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Research & Scholarship

The Love of Libraries

April 7th, 2017 by Anita Kuiken

“How do you know you’re alive?” cried The Flying Busman on the Centro shuttle bus from South Campus/Manley Parking Lot a few weeks ago. That day he had something more to share than just one of his poems. It’s the extent at which you wonder and marvel at the world (M. Mahan, personal communication, March 2017). I like that guy. He’s a real spark in this world. Mickey Mahan, The Flying Busman may not be new to you, but he’s new to me. I consider it a lucky day when I alight the shuttle steps to his crackling “good morning” and listen to him sing the stops as we approach each one. What fills me with wonder in this world? What makes me feel alive? There are so many things! The most consistent, though, has always been libraries – libraries do!

I’ve been working in libraries for nearly 16 years, but this love affair started when I was a kid. I remember many happy moments, crawling around on the floor of the young adult section at the county library looking for my next adventure. Decades later, not much has changed. If I’m not crawling around on the floor, I’m online. I’m always on the hunt. These days, the adventure is more about looking for evidence for a research question or finding great new resources for our collection. The thrill of the hunt is not just about finding the answer; it’s more about the journey. Reading and research feed curiosity, passion, and outrage: histories, stories, poems, ground-breaking scientific evidence, you name it. Scholarly conversations bound in print or embodied in artifacts readily accessible on shelves, in databases or stored in special collections and archives are like pieces of otherworldliness waiting to be discovered and discussed.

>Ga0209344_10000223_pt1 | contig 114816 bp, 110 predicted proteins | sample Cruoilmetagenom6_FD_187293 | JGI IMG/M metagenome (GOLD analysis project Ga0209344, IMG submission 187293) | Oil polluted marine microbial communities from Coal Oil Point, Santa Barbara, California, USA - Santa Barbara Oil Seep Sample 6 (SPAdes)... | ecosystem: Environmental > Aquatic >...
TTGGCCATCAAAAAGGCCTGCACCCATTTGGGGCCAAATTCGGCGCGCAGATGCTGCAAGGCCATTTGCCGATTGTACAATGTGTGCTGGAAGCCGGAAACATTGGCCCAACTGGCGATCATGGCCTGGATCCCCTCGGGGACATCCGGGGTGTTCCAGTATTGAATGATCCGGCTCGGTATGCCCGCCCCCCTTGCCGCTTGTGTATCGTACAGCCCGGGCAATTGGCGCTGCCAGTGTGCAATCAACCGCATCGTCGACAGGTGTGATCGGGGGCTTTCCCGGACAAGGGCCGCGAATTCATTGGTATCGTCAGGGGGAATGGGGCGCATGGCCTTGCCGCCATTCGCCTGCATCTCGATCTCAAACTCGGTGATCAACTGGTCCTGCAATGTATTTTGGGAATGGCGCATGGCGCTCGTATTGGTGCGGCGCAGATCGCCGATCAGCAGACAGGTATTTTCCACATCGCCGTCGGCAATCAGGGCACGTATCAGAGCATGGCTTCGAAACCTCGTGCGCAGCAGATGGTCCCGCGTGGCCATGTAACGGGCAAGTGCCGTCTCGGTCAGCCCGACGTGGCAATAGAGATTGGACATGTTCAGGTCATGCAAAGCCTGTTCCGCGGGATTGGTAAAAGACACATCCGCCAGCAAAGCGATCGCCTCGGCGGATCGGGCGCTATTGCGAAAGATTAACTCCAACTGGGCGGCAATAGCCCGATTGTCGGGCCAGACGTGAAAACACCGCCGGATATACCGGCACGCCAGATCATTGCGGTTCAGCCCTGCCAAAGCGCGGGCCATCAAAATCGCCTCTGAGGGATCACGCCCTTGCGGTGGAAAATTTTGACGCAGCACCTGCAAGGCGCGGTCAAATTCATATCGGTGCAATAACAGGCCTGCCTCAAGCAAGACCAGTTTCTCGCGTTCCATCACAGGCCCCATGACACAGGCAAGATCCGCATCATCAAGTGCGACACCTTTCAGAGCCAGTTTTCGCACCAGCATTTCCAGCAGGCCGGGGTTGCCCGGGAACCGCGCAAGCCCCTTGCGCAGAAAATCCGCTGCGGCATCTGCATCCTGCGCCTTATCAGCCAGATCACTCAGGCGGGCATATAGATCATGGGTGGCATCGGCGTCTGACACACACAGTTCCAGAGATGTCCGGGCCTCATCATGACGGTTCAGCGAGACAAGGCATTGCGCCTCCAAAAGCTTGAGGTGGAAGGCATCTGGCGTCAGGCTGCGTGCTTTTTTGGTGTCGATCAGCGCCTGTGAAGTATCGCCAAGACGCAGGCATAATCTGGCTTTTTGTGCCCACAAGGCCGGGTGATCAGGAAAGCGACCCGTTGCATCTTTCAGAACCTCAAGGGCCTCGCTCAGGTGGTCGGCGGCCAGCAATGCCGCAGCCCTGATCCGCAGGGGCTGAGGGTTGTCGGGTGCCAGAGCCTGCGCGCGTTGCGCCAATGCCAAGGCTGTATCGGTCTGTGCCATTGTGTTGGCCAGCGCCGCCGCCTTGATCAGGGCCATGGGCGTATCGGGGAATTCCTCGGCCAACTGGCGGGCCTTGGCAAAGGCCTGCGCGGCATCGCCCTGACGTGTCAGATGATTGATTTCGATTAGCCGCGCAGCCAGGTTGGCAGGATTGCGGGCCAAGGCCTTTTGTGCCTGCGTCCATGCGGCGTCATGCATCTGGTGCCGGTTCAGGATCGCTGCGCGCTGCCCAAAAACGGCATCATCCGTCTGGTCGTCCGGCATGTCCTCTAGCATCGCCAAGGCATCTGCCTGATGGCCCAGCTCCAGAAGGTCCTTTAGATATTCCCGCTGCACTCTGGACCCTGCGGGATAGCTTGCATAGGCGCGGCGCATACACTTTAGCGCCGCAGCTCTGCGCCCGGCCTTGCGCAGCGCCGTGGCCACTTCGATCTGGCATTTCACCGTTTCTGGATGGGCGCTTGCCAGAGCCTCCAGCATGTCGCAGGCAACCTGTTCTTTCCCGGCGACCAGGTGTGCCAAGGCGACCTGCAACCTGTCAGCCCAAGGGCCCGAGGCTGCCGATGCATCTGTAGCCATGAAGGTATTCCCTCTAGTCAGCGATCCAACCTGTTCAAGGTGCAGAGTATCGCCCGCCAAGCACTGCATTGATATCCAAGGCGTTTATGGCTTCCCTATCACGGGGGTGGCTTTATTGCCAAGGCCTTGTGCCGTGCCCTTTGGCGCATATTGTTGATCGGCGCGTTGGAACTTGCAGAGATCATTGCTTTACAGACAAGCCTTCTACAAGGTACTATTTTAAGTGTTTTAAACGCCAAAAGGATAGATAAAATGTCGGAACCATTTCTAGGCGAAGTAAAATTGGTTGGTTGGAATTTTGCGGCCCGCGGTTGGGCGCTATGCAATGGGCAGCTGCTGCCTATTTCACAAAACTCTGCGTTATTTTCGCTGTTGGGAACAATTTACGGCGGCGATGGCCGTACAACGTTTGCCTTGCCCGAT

The contents of libraries stretch our minds by fostering learning, empathy, understanding and new ideas. They make you feel – feel alive. When faced with moments where you know not where to turn, are filled with wonder or curiosity, or have found an idea contrary to what you know, you have happened upon the precipice of a new adventure. You’re in uncharted territory; it’s an opportunity to learn. Come! Come wonder and wander in Syracuse University Libraries.

Not a natural library goer? Hook up with your subject librarian (you have one!) and let us help you feel alive! “A book must be the axe for the frozen sea within us.” Franz Kafka, 1904 (as cited in Winston 1977)

Winston, R. & Winston C. (1977). Letters to Friends, Family, and Editors. New York: Schocken Books.


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